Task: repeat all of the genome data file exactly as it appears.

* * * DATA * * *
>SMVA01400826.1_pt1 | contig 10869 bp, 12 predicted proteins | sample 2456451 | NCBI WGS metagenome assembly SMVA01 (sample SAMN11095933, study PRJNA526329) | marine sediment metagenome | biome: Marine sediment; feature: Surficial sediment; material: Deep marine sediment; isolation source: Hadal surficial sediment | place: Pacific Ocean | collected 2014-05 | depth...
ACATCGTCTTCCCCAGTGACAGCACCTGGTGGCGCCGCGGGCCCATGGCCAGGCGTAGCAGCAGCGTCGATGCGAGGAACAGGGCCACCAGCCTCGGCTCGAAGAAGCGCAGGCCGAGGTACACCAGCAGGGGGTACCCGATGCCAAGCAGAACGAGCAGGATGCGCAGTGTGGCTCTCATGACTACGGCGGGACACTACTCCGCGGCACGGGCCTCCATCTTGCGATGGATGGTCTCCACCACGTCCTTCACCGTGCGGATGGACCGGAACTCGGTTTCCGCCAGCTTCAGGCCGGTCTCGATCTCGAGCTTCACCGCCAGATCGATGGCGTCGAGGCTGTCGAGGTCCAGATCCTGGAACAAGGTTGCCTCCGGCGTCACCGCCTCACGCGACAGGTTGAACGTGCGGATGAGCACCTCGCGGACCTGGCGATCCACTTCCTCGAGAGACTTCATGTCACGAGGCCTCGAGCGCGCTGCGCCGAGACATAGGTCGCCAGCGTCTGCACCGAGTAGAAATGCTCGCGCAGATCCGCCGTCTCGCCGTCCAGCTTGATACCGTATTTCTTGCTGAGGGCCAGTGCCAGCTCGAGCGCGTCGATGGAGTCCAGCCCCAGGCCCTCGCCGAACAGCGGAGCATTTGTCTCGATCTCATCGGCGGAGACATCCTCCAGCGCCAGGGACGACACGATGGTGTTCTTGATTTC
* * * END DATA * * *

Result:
>SMVA01400826.1_pt1 | contig 10869 bp, 12 predicted proteins | sample 2456451 | NCBI WGS metagenome assembly SMVA01 (sample SAMN11095933, study PRJNA526329) | marine sediment metagenome | biome: Marine sediment; feature: Surficial sediment; material: Deep marine sediment; isolation source: Hadal surficial sediment | place: Pacific Ocean | collected 2014-05 | depth...
ACATCGTCTTCCCCAGTGACAGCACCTGGTGGCGCCGCGGGCCCATGGCCAGGCGTAGCAGCAGCGTCGATGCGAGGAACAGGGCCACCAGCCTCGGCTCGAAGAAGCGCAGGCCGAGGTACACCAGCAGGGGGTACCCGATGCCAAGCAGAACGAGCAGGATGCGCAGTGTGGCTCTCATGACTACGGCGGGACACTACTCCGCGGCACGGGCCTCCATCTTGCGATGGATGGTCTCCACCACGTCCTTCACCGTGCGGATGGACCGGAACTCGGTTTCCGCCAGCTTCAGGCCGGTCTCGATCTCGAGCTTCACCGCCAGATCGATGGCGTCGAGGCTGTCGAGGTCCAGATCCTGGAACAAGGTTGCCTCCGGCGTCACCGCCTCACGCGACAGGTTGAACGTGCGGATGAGCACCTCGCGGACCTGGCGATCCACTTCCTCGAGAGACTTCATGTCACGAGGCCTCGAGCGCGCTGCGCCGAGACATAGGTCGCCAGCGTCTGCACCGAGTAGAAATGCTCGCGCAGATCCGCCGTCTCGCCGTCCAGCTTGATACCGTATTTCTTGCTGAGGGCCAGTGCCAGCTCGAGCGCGTCGATGGAGTCCAGCCCCAGGCCCTCGCCGAACAGCGGAGCATTTGTCTCGATCTCATCGGCGGAGACATCCTCCAGCGCCAGGGACGACACGATGGTGTTCTTGATTTC